• What you say is so true. My one daughter always did good in school (High school, College, Medical school) and her circle of friends at every level were of similar ability. Most of them went on to successful carriers based on their abilities and strong work ethics. Some however, just took the easy route and went on to ‘live off their looks’. I guess it’s always tempting to take the easy road (Personally, I never had that option). The one thing I noticed was the ones who dropped out to become barmaids, hostesses, and other jobs based on their good looks just didn’t have the support at the home level. It was just a shame to see such potential wasted.

      • @bobbt: Kudos to your daughter and her friends— women at all levels are constantly confronted with the “trading in on your looks” card… I knew an Ivy League educated surgery resident (whose BF was similarly trained and in the same residency program)…. She was smart, well-spoken, and also attractive and blonde… She groused constantly that people just assumed she was a nurse, even though she wore a long white coat with her ID badge that clearly identified her… Senior attending physicians were always telling her that she was such a pretty girl— why did she want to work so hard in surgery training? Why didn’t she just get married and stay at home and raise a family? Her BF, who was in the same program, never got those same condescending and ignorant comments….

        Perhaps it is too threatening to some old timers to have a surgeon who is female and beautiful? If you are gorgeous, then you can’t possibly be smart enough to compete with them on their level?

        • “Perhaps it is too threatening to some old timers to have a surgeon who is female and beautiful? If you are gorgeous, then you can’t possibly be smart enough to compete with them on their level?”

          More like, if you’re hot enough to marry a rich man, why would you work your ass off to become rich yourself.

          A sort of “If I had your booty, I would so cash it off” thing. We are mostly lazy as humans. Few people are dedicated and passionate about becoming rich. Much easier to marry the rich. So they see how they would do if it was them.

        • Thanks Leia, appreciate it. All of my daughters , while attractive, have proven to be resilient in achieving their goals. What I saw with my youngest daughter however, is that being VERY good looking(this isn’t just a case of parental prejudice , on several occasions professional photographers have walked up to her, handed her their business cards, and said ‘If you ever want to model, please give me a call”) can make a young woman actually feel WORSE about herself! I think she felt that no one saw past the looks. You know, the person inside that really deep down , we all crave. Her own sisters didn’t understand this. My one Daughter said to me once” How can she feel so worthless when she walks into a room every male head turns to look? I said that’s what actually makes her feel inferior.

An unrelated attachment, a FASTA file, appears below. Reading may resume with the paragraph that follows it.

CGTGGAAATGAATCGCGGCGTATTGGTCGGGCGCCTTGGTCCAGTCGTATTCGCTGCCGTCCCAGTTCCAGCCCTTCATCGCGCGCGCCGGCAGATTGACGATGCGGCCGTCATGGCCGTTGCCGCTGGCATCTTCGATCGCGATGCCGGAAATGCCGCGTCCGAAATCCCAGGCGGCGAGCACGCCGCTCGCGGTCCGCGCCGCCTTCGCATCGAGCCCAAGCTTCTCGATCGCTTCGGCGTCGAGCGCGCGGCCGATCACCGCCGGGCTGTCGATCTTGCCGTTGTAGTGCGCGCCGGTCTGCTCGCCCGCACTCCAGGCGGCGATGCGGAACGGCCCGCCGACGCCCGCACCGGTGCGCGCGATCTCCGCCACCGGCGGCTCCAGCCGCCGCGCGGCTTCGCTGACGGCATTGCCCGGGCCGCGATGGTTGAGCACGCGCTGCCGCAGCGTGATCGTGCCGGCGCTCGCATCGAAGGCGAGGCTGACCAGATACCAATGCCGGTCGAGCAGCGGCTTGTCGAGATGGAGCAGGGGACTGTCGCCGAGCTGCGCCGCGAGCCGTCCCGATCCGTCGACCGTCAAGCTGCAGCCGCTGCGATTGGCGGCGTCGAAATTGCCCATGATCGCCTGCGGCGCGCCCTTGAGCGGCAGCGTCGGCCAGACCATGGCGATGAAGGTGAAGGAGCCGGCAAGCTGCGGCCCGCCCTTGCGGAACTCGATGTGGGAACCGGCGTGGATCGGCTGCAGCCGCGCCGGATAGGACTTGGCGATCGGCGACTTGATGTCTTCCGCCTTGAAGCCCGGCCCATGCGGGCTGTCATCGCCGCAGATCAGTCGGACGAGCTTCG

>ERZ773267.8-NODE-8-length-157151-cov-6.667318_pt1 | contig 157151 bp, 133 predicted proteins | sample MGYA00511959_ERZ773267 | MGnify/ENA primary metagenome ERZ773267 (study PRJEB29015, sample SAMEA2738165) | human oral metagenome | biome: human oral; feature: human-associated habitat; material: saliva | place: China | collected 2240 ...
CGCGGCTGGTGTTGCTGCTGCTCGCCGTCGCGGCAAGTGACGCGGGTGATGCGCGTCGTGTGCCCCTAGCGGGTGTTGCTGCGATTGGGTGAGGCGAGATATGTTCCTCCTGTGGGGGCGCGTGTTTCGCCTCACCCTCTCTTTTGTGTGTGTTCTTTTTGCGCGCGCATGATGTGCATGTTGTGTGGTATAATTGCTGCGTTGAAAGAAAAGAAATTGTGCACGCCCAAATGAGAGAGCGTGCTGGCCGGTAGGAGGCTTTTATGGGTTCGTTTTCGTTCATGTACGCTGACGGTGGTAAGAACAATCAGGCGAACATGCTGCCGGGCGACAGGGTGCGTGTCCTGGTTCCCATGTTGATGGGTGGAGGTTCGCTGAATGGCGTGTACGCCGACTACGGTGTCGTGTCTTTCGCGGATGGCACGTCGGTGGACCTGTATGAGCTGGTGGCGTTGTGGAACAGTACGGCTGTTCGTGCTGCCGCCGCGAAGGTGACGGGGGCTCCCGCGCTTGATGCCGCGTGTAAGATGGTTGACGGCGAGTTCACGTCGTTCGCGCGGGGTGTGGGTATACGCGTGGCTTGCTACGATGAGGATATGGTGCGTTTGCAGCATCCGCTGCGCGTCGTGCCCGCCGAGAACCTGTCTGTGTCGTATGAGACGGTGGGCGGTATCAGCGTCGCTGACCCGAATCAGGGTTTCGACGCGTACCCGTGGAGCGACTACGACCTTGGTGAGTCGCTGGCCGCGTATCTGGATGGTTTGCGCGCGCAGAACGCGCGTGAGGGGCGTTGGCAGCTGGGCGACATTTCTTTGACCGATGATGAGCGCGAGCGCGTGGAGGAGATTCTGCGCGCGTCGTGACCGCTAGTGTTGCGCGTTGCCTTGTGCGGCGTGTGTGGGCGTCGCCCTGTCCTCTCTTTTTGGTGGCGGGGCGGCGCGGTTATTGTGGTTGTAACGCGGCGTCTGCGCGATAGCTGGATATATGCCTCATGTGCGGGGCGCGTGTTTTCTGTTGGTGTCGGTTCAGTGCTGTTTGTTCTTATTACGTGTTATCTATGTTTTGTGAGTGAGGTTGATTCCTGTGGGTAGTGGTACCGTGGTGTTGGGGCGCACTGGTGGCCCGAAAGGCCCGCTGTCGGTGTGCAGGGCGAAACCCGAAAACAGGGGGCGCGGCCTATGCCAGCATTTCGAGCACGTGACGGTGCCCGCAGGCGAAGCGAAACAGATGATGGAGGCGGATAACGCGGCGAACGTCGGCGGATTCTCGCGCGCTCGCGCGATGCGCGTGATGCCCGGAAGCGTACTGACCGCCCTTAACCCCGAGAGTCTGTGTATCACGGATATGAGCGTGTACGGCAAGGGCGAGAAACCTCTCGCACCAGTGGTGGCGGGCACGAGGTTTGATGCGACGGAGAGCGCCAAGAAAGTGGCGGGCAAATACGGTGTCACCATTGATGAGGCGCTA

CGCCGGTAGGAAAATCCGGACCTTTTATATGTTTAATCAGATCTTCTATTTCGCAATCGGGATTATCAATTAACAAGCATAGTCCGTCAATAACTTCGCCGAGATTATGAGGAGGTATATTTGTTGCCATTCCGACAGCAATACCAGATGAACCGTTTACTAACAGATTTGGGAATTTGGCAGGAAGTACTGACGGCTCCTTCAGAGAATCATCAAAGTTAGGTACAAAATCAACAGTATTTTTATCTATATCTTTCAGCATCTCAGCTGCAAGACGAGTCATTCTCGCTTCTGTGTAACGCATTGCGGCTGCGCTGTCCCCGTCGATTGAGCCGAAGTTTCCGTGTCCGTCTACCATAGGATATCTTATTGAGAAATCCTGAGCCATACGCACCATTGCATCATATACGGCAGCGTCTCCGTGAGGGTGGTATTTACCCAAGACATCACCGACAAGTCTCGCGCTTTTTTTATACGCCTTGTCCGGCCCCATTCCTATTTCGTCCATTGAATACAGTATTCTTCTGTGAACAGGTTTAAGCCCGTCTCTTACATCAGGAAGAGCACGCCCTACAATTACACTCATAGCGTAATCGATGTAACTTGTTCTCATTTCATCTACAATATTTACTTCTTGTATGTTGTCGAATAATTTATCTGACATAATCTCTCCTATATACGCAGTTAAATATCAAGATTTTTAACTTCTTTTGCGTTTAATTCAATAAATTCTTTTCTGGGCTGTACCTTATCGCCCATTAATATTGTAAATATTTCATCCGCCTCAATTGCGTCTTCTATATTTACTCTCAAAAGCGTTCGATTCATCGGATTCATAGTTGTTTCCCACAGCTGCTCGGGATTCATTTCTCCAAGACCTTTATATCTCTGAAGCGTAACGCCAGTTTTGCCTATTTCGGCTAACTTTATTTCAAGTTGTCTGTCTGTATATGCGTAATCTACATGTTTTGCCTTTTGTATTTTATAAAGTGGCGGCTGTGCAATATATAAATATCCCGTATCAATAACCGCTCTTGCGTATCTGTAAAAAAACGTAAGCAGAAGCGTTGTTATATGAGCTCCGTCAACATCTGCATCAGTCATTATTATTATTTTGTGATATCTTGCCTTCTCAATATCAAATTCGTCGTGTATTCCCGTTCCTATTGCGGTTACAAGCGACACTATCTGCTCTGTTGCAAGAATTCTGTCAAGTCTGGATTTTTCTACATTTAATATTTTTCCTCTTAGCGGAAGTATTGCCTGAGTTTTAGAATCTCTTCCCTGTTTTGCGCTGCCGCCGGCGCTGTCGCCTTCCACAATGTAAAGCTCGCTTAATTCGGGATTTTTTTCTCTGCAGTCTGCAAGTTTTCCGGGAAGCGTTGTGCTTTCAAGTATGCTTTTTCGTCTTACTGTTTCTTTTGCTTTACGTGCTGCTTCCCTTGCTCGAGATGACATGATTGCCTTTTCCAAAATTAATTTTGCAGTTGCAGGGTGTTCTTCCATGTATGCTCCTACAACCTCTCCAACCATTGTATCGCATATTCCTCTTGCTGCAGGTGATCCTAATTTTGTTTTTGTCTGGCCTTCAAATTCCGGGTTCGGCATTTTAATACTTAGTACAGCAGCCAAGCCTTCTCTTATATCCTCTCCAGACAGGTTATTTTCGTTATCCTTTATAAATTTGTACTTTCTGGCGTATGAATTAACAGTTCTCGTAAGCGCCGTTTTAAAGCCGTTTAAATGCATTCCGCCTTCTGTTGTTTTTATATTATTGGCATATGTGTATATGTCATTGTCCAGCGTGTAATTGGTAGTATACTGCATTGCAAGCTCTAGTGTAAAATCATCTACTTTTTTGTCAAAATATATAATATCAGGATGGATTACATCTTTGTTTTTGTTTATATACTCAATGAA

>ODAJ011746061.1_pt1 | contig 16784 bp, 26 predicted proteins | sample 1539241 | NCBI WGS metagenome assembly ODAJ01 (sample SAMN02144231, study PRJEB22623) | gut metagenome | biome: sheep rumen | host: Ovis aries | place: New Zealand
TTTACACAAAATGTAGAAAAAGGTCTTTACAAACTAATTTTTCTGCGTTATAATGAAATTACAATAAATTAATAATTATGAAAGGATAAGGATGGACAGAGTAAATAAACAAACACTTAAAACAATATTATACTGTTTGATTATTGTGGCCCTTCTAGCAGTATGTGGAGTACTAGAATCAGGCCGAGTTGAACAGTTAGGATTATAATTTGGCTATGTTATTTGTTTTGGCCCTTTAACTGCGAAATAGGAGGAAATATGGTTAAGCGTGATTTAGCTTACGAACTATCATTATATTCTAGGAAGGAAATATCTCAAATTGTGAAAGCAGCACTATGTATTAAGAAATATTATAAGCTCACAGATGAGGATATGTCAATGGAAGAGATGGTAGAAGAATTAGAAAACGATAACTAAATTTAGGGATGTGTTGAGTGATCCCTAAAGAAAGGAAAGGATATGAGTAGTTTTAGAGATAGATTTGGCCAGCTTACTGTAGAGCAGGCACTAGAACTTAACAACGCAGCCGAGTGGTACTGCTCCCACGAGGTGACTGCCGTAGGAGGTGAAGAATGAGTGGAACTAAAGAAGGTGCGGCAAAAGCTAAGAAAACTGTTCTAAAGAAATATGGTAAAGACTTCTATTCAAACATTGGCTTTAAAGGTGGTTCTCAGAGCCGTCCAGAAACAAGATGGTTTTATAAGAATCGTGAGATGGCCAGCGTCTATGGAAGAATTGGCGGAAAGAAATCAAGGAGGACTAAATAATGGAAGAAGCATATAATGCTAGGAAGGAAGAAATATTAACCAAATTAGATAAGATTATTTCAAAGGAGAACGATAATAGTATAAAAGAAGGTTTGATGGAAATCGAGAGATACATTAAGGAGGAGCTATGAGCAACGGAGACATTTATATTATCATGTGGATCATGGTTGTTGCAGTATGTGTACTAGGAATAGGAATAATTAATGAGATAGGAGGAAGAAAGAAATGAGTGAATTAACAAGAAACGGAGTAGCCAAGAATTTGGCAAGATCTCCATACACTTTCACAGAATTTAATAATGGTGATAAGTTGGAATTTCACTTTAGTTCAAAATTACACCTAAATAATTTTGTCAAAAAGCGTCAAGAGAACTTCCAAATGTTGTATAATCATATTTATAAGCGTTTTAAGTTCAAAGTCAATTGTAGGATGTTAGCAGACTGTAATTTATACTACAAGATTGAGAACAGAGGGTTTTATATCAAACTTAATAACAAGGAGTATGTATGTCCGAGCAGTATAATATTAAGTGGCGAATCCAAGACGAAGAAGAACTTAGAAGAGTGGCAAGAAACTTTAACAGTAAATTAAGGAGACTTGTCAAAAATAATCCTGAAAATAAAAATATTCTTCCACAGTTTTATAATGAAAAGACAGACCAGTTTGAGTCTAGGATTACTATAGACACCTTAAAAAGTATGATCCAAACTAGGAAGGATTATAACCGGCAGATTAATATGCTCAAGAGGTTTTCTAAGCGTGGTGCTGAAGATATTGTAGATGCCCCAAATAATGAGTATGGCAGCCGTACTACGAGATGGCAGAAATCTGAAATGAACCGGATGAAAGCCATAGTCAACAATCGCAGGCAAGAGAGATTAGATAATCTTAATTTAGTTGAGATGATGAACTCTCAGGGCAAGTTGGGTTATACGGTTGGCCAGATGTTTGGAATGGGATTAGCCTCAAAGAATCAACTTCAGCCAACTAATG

• Cher Hight says:

      I think that men (and women) need to stop assuming that women can be sexy or intelligent but not both. Nobody assumes that an attractive man is a moron. Why is there no male equivalent to “bimbo”?

      I really hate the way that you blame women for “thinking all we can do is be sexy” and I think you’re perpetuating that myth. Am I supposed to walk around with a sign that says “I’M SMART”? Have you thought about how much of your own assumptions are revealed in your comment.

      • John Anderson says:

        “Why is there no male equivalent to “bimbo”?”

        There is. They’re called himbos, but it is very rarely used whether it’s because society views men as naturally capable or unattractive or some combination of the two and I’ve only seen it used by media. I don’t think that it has caught on with society in general.

        “Definition of HIMBO
        : an attractive but vacuous man ”

        http://www.merriam-webster.com/dictionary/himbo

  11. Mostly_123 says:

    “If you were one of the guys who decided to judge Bonnie Ross’ ability or competence based on her appearance or gender, or you made—or laughed at—jokes about her, using language specifically reserved for insulting women, you are part of the problem. You are holding back the human race from evolving beyond prejudice, beyond hatred, and beyond unwarranted fear.” 

    For better or for worse, one must also acknowledge the concomitant; If you were one of the people who decided to judge Bonnie Ross’ ability or competence irrespective of her appearance or gender, or you made—or laughed at—jokes about her, without using language (or intent) specifically reserved for insulting women, you are not part of THAT problem. You are not holding back the human race from evolving beyond sexist prejudice, beyond sexist hatred, and beyond unwarranted gender-based fear. 

    Pessimistically speaking, you’ve alleviated a painful symptom, yes; but the underlying disease which bore it (prejudice, bias, malice, and hate) still lingers. 

    There is a difference between being treated with equality, and being treated with generosity. Equality is an expectation of being treated with uniformity; not necessarily charitably or uncharitably. We often hope for more than just equality- but genuine generosity. Generosity, as does justice, (and, indeed, genuine criticism) also needs to be apportioned blindly and without prejudice; because, to quote Cicero, “nothing is generous if it is not at the same time, just.”